As part of our 20th anniversary celebrations, we've checked in with former fellows to gather reflections on their fellowship years, to get an update on their fellowship projects, and to see what they are working on next. Read them all here.
2010–11 Faculty Fellow Margo Machida is Professor Emerita of Art History (School of Fine Arts) and Asian and Asian American Studies (College of Liberal Arts and Sciences) at the University of Connecticut. Born and raised in Hawai`i, she is a scholar, independent curator, and cultural critic specializing in Asian American art and visual culture. Her most recent book is Unsettled Visions: Contemporary Asian American Artists and the Social Imaginary, published by Duke University Press in 2009. This book received the prestigious Cultural Studies Book Award from the Association for Asian American Studies (AAAS) in 2011. She also co-edited the award-winning volume Fresh Talk/Daring Gazes: Conversations on Asian American Art (University of California Press, 2003). She is the 2021 recipient of the prestigious CAA Award for Excellence in Diversity.
What was your fellowship project about?
My 2010–2011 fellowship project, “Resighting Hawai‘i: Global Flows and Island Imaginaries in Asian American and Native Hawaiian Art,” profiled work by fifteen living artists of Asian, Indigenous Hawaiian, and mixed heritages. Drawing on the extensive oral history interviews I conducted with these artists, this project investigated how their visual production negotiates complexly entwined histories, conflicts, and claims to place in the Hawaiian Islands and in the Asia Pacific region.
Would you give us an update on the project?
This fellowship research provided the basis for several subsequent publications including: “Remixing Metaphors: Negotiating Multiracial Positions in Contemporary Native Hawaiian Art,” in War Baby/Love Child: Mixed Race Asian American Art (University of Washington Press, 2013); “Trans-Pacific Sitings: The Roving Imagery of Lynne Yamamoto,” in Third Text special issue, “The Transnational Turn: East Asian Mobility” (2014); and “Pacific Itineraries and Oceanic Imaginaries in Contemporary Asian American Art,” in Asian Diasporic Visual Cultures and the Americas journal (Brill, Spring 2017).
How did your fellowship year shape your project, or shape your scholarship in general?
The fellowship period was an invaluable opportunity to exclusively focus on this research. The transcripts from these digitally recorded interviews provided the primary source material for developing a comparative thematic framework to analyze works of art emerging from Indigenous and ʻsettler’ groups in Hawaiʻi and their continental U.S. diasporas.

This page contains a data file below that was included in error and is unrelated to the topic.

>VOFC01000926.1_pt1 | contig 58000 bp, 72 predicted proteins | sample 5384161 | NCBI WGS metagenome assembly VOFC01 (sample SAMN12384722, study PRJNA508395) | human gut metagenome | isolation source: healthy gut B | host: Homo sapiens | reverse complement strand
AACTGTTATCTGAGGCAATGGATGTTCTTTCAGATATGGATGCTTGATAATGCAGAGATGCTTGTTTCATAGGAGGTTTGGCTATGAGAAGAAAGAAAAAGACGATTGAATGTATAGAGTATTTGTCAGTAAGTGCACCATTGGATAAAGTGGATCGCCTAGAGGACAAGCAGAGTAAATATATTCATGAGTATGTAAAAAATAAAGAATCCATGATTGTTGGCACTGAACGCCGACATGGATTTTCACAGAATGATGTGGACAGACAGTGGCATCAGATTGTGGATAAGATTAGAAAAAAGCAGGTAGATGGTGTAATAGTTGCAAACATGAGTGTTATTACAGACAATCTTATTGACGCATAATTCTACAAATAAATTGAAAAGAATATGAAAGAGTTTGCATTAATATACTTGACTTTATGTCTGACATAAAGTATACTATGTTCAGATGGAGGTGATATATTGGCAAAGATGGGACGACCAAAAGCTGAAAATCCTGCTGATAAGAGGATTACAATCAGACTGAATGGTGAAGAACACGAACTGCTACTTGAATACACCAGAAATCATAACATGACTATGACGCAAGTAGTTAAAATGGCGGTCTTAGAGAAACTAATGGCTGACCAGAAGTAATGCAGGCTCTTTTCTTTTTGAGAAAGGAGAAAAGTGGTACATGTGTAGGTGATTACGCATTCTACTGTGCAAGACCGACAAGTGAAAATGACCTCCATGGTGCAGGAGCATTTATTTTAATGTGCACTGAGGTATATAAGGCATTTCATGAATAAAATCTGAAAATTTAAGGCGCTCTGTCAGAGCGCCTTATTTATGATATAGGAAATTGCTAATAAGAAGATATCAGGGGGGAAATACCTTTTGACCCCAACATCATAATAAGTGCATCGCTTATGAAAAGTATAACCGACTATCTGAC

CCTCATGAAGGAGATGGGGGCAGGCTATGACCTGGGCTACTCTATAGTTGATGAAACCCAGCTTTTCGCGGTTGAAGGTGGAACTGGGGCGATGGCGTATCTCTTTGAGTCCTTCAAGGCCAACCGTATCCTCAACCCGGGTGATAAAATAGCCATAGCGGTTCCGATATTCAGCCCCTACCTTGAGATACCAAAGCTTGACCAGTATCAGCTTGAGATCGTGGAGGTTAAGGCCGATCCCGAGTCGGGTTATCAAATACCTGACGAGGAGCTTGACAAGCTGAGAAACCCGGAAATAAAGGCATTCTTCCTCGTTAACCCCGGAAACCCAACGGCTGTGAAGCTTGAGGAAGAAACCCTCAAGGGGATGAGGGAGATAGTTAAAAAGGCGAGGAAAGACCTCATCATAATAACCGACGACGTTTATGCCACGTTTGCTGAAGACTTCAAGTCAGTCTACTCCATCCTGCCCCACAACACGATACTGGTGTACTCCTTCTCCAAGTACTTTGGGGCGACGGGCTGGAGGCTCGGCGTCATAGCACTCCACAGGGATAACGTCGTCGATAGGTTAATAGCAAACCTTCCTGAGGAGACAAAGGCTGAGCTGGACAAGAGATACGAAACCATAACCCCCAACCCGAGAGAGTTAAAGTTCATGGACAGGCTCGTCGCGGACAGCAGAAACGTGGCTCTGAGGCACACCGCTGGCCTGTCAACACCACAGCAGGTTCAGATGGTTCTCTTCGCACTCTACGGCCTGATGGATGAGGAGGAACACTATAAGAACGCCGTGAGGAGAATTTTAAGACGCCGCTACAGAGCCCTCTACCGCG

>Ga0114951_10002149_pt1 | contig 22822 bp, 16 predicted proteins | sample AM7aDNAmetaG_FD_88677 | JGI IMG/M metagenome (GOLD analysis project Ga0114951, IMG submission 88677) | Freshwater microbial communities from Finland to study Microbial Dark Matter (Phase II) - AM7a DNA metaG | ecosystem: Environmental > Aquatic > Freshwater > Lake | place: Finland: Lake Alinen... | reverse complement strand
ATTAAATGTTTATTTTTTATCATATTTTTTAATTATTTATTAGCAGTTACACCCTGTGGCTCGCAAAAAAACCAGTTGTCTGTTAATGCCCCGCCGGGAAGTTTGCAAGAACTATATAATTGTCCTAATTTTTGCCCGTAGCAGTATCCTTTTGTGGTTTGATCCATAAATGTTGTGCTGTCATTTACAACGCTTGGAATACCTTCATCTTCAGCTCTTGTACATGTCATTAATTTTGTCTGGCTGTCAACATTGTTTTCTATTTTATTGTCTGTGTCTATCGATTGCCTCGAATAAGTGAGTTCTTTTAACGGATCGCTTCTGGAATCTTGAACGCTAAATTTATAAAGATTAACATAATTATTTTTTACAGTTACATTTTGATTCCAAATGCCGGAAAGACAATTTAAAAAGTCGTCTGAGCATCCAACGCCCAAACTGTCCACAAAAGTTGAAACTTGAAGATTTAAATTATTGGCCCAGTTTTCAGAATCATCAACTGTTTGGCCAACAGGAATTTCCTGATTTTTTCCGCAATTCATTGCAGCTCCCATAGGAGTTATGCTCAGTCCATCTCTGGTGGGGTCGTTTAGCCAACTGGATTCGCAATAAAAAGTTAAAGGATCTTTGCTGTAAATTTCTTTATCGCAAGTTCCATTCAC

Would you share a favorite memory from your time as a UCHI fellow?
I enjoyed the supportive collegial atmosphere and the privilege of being able to listen to work-in-progress, especially from colleagues whose informal talks introduced me to a range of investigative strategies in other fields. Whereas my scholarship is anchored in recorded exchanges with contemporary artists, those sessions likewise conferred a keen appreciation for what could be achieved through sustained archival research.
What are you working on now (or next)?
My research with contemporary Asian American artists is ongoing, including an interest in artists from Hawaiʻi. The scope of my attention has also extended to earlier generations of Asian American modernists from the Hawaiian Islands who traveled to New York and other East Coast cities between the 1930s and 1970s. Their presence in the American art world remains a comparatively understudied subject.
Our theme for UCHI’s 20th anniversary year is “The Future of Knowledge.” What would you say are some of the challenges facing the future of knowledge? And what do you think is most exciting or promising about the future of knowledge?
The COVID pandemic continues to impact life at every level. In this profoundly disruptive and uncertain time—and especially during the 2020 closure of universities and museums—I was moved by the extraordinary generosity shown by colleagues across the United States and abroad who remained readily available to answer research questions online, and to think through complicated issues together. Our exchanges reinforced the signal importance of maintaining durable communities in the collaborative production of knowledge. Collaboration is scarcely a novel concept, but it certainly takes on new valences as the means to share resources and to sustain one another in today’s difficult times.